Christopher Hogwood brings a concert version with David Daniels and Cecilia
Bartoli among a distinguished cast to the Barbican on 15 and 17 November.
In the meantime, the Guildhall School of Music and Drama presented another
production that could best be described as a dog's breakfast but which
didn't quite defeat the work. (The edition was basically the 1711 version,
with a tenor Goffredo and mezzo Rinaldo, and the third act sinfonia and
hermit scene moved to the beginning of the act.)
The production translated the Saracen-Crusader conflict to a modern
Islam-western one. The fixed set was a wasteland somewhere in the middle
east (shown by Arabic text on a damaged poster), but with partisans in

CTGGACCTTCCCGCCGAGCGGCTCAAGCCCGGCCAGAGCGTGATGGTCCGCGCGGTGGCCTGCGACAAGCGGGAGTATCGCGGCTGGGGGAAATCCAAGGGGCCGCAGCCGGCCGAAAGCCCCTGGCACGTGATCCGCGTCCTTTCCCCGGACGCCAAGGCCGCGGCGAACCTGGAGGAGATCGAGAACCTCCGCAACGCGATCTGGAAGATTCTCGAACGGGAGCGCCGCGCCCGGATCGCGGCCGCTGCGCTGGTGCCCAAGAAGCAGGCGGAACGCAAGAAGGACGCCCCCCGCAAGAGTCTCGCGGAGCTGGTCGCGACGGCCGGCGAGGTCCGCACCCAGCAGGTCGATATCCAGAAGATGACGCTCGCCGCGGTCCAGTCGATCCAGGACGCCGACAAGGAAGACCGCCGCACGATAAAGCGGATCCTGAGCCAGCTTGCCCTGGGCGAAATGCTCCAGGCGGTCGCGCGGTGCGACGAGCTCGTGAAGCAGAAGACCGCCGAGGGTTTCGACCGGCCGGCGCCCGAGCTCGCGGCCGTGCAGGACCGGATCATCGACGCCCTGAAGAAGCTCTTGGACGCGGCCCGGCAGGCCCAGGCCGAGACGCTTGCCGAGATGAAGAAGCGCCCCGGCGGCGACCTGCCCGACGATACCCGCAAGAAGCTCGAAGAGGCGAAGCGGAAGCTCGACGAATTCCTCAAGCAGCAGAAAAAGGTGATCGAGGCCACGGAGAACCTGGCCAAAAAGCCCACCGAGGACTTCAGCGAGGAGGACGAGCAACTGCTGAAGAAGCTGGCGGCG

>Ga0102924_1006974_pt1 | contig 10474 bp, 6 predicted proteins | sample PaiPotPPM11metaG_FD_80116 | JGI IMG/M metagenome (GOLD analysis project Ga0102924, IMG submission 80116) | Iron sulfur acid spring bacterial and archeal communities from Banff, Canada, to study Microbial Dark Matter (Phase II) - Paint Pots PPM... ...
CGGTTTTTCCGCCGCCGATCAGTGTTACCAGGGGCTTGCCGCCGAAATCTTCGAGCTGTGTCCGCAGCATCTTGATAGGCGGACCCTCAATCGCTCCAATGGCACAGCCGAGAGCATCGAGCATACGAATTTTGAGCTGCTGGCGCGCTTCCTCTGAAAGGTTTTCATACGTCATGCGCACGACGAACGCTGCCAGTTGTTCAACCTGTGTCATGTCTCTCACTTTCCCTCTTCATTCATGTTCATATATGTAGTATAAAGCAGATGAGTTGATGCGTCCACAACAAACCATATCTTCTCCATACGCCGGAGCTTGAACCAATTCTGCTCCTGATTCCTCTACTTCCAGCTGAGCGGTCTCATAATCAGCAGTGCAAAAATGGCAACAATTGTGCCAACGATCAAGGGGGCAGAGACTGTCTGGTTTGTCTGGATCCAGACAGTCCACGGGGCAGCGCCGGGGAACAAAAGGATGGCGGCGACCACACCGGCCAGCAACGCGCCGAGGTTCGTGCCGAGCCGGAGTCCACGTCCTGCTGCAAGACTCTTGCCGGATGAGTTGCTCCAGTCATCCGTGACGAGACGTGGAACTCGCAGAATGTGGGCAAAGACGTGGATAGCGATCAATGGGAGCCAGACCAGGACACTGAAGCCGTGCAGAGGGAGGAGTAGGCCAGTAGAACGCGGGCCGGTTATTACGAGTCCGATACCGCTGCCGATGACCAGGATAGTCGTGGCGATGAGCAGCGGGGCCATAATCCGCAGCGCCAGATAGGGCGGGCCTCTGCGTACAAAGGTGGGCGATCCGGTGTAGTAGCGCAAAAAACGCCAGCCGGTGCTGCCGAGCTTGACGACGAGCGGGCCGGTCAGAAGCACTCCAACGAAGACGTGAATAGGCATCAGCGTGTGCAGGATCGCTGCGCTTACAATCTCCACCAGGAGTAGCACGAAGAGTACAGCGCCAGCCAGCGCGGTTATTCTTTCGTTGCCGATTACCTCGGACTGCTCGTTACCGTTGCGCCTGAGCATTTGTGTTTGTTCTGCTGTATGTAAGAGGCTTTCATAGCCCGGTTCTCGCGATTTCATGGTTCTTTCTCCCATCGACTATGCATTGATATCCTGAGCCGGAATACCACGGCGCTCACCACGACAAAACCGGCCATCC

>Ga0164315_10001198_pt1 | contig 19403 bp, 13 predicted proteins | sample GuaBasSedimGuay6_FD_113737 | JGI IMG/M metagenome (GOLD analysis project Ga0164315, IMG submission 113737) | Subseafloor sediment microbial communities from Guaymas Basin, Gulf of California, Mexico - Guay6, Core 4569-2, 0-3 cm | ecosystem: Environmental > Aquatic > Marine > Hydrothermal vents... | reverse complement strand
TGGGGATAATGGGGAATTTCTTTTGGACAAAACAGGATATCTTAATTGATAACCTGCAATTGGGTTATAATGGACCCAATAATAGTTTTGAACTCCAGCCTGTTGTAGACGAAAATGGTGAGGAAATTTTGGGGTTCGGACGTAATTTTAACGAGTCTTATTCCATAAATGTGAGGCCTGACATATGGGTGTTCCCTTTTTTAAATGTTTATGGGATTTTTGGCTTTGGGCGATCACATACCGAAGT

Balkan dress fighting a western army wearing purple (cardinal red?) berets.
Eustazio was a chaplain who performed Italian-Catholic looking Christian
rituals, and at the start a line of extras who might be refugees passed a
line of monks swinging burning censors. (Incense and stage smoke within
half and hour was a bit much for the lungs.) Armida arrived, not
particularly magically, on a flying motor bike and the sirens lured Rinaldo
into the ruin of a Volkswagen van. Rinaldo and Argante both wore angels'
wings (white and black respectively) at random, or perhaps when they were
formally the heroes of their people. A lighted white box to the left and a
platform to the right of the stage formed sub-stages that didn't seem to
mean much, though the box was useful as Rinaldo's prison.
Christian Curmyn made the orchestra either stampede or wallow, which forced